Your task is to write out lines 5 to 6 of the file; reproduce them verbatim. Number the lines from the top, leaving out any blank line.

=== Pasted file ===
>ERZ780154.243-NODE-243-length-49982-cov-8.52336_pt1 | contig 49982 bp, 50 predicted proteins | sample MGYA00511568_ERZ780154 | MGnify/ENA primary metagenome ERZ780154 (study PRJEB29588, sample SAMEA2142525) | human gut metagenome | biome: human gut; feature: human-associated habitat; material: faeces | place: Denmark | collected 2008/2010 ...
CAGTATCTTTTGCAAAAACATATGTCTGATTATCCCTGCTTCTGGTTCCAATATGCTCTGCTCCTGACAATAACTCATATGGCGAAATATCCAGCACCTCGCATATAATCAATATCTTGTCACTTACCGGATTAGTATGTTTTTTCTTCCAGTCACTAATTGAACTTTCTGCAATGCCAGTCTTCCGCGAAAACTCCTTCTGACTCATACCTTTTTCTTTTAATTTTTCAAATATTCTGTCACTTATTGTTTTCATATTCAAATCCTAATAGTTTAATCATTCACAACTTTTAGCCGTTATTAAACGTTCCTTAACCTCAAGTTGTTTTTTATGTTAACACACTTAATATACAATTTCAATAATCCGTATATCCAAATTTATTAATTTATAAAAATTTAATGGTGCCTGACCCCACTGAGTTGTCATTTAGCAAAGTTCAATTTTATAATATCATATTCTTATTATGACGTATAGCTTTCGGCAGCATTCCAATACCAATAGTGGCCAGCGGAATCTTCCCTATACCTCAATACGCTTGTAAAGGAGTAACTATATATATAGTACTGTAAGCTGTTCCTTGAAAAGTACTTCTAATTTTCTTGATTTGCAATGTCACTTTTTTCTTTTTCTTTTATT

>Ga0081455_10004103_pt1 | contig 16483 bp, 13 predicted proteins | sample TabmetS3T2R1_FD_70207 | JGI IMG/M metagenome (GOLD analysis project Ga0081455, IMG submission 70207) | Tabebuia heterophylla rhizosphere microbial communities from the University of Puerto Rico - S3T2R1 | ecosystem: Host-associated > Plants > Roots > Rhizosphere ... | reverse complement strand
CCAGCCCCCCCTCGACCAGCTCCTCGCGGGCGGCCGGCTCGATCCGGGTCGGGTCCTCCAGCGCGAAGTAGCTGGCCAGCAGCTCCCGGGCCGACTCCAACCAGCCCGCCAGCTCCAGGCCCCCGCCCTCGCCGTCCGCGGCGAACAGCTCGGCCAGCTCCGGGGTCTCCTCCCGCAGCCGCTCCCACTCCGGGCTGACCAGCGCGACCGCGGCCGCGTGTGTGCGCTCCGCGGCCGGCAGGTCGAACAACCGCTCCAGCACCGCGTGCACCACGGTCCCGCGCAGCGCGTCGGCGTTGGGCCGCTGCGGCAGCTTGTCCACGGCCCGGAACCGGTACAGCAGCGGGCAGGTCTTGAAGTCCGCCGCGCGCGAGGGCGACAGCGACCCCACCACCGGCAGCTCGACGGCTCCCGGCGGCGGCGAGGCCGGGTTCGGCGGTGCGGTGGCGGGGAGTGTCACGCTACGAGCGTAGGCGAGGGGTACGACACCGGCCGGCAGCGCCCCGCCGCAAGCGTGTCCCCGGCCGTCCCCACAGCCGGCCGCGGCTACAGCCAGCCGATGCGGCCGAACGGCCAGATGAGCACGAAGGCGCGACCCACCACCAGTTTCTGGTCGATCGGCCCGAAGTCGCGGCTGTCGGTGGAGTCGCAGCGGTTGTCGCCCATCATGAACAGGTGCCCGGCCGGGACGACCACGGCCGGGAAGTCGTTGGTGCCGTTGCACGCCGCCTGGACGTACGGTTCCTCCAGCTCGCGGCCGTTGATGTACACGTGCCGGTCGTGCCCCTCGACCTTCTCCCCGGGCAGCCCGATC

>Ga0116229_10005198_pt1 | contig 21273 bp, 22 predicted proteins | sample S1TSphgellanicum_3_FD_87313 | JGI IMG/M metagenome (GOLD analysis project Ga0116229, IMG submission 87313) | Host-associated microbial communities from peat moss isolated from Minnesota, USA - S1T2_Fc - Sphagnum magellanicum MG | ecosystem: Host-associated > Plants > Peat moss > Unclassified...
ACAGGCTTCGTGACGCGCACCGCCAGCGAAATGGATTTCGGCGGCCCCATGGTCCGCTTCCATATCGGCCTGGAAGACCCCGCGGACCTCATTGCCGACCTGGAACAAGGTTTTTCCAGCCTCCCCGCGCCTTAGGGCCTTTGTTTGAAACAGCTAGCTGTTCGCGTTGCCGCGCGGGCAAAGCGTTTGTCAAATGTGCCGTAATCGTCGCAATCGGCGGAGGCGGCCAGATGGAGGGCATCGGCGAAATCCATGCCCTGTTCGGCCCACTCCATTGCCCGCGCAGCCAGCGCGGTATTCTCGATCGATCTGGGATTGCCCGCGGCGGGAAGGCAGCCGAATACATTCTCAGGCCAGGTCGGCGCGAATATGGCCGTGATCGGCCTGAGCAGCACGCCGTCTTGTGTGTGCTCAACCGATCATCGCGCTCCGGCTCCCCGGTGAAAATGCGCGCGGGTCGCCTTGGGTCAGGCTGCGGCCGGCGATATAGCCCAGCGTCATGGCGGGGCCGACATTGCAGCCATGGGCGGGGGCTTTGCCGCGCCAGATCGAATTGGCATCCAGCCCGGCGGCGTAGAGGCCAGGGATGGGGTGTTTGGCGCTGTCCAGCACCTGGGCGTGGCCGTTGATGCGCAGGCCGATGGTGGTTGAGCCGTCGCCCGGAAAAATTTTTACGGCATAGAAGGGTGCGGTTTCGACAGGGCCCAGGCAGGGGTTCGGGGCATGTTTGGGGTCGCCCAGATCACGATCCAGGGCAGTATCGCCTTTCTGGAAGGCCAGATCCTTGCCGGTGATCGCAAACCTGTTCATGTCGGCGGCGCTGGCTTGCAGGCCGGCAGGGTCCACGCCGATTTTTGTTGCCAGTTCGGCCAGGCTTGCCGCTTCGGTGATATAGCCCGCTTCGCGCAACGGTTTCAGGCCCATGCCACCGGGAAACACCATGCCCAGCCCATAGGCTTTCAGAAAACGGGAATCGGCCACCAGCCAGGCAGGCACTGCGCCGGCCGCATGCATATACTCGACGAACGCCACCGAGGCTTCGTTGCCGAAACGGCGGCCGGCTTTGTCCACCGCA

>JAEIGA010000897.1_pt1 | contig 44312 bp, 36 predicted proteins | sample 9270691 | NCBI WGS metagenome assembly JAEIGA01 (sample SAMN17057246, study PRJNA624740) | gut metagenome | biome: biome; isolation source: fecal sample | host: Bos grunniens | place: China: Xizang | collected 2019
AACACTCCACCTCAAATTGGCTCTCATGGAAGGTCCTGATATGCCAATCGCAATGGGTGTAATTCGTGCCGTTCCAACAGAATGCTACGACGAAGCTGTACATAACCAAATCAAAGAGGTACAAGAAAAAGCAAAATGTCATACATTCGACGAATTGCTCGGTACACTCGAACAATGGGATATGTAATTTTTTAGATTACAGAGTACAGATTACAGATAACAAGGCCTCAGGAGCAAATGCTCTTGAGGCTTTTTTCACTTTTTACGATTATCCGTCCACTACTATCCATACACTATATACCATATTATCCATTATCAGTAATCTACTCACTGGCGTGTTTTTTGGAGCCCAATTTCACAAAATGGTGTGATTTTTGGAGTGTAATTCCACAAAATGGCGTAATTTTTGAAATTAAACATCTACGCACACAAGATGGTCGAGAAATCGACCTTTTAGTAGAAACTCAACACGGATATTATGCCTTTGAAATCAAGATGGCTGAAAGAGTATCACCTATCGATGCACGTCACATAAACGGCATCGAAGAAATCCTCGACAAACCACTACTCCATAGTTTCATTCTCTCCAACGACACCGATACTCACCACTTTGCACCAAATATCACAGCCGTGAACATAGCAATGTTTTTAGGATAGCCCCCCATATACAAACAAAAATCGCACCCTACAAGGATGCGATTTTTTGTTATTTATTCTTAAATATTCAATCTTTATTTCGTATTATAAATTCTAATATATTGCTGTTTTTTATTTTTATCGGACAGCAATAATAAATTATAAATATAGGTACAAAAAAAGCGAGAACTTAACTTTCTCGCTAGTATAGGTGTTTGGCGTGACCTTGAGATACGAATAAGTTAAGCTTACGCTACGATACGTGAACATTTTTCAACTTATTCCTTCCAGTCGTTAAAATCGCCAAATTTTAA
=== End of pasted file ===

>Ga0116229_10005198_pt1 | contig 21273 bp, 22 predicted proteins | sample S1TSphgellanicum_3_FD_87313 | JGI IMG/M metagenome (GOLD analysis project Ga0116229, IMG submission 87313) | Host-associated microbial communities from peat moss isolated from Minnesota, USA - S1T2_Fc - Sphagnum magellanicum MG | ecosystem: Host-associated > Plants > Peat moss > Unclassified...
ACAGGCTTCGTGACGCGCACCGCCAGCGAAATGGATTTCGGCGGCCCCATGGTCCGCTTCCATATCGGCCTGGAAGACCCCGCGGACCTCATTGCCGACCTGGAACAAGGTTTTTCCAGCCTCCCCGCGCCTTAGGGCCTTTGTTTGAAACAGCTAGCTGTTCGCGTTGCCGCGCGGGCAAAGCGTTTGTCAAATGTGCCGTAATCGTCGCAATCGGCGGAGGCGGCCAGATGGAGGGCATCGGCGAAATCCATGCCCTGTTCGGCCCACTCCATTGCCCGCGCAGCCAGCGCGGTATTCTCGATCGATCTGGGATTGCCCGCGGCGGGAAGGCAGCCGAATACATTCTCAGGCCAGGTCGGCGCGAATATGGCCGTGATCGGCCTGAGCAGCACGCCGTCTTGTGTGTGCTCAACCGATCATCGCGCTCCGGCTCCCCGGTGAAAATGCGCGCGGGTCGCCTTGGGTCAGGCTGCGGCCGGCGATATAGCCCAGCGTCATGGCGGGGCCGACATTGCAGCCATGGGCGGGGGCTTTGCCGCGCCAGATCGAATTGGCATCCAGCCCGGCGGCGTAGAGGCCAGGGATGGGGTGTTTGGCGCTGTCCAGCACCTGGGCGTGGCCGTTGATGCGCAGGCCGATGGTGGTTGAGCCGTCGCCCGGAAAAATTTTTACGGCATAGAAGGGTGCGGTTTCGACAGGGCCCAGGCAGGGGTTCGGGGCATGTTTGGGGTCGCCCAGATCACGATCCAGGGCAGTATCGCCTTTCTGGAAGGCCAGATCCTTGCCGGTGATCGCAAACCTGTTCATGTCGGCGGCGCTGGCTTGCAGGCCGGCAGGGTCCACGCCGATTTTTGTTGCCAGTTCGGCCAGGCTTGCCGCTTCGGTGATATAGCCCGCTTCGCGCAACGGTTTCAGGCCCATGCCACCGGGAAACACCATGCCCAGCCCATAGGCTTTCAGAAAACGGGAATCGGCCACCAGCCAGGCAGGCACTGCGCCGGCCGCATGCATATACTCGACGAACGCCACCGAGGCTTCGTTGCCGAAACGGCGGCCGGCTTTGTCCACCGCA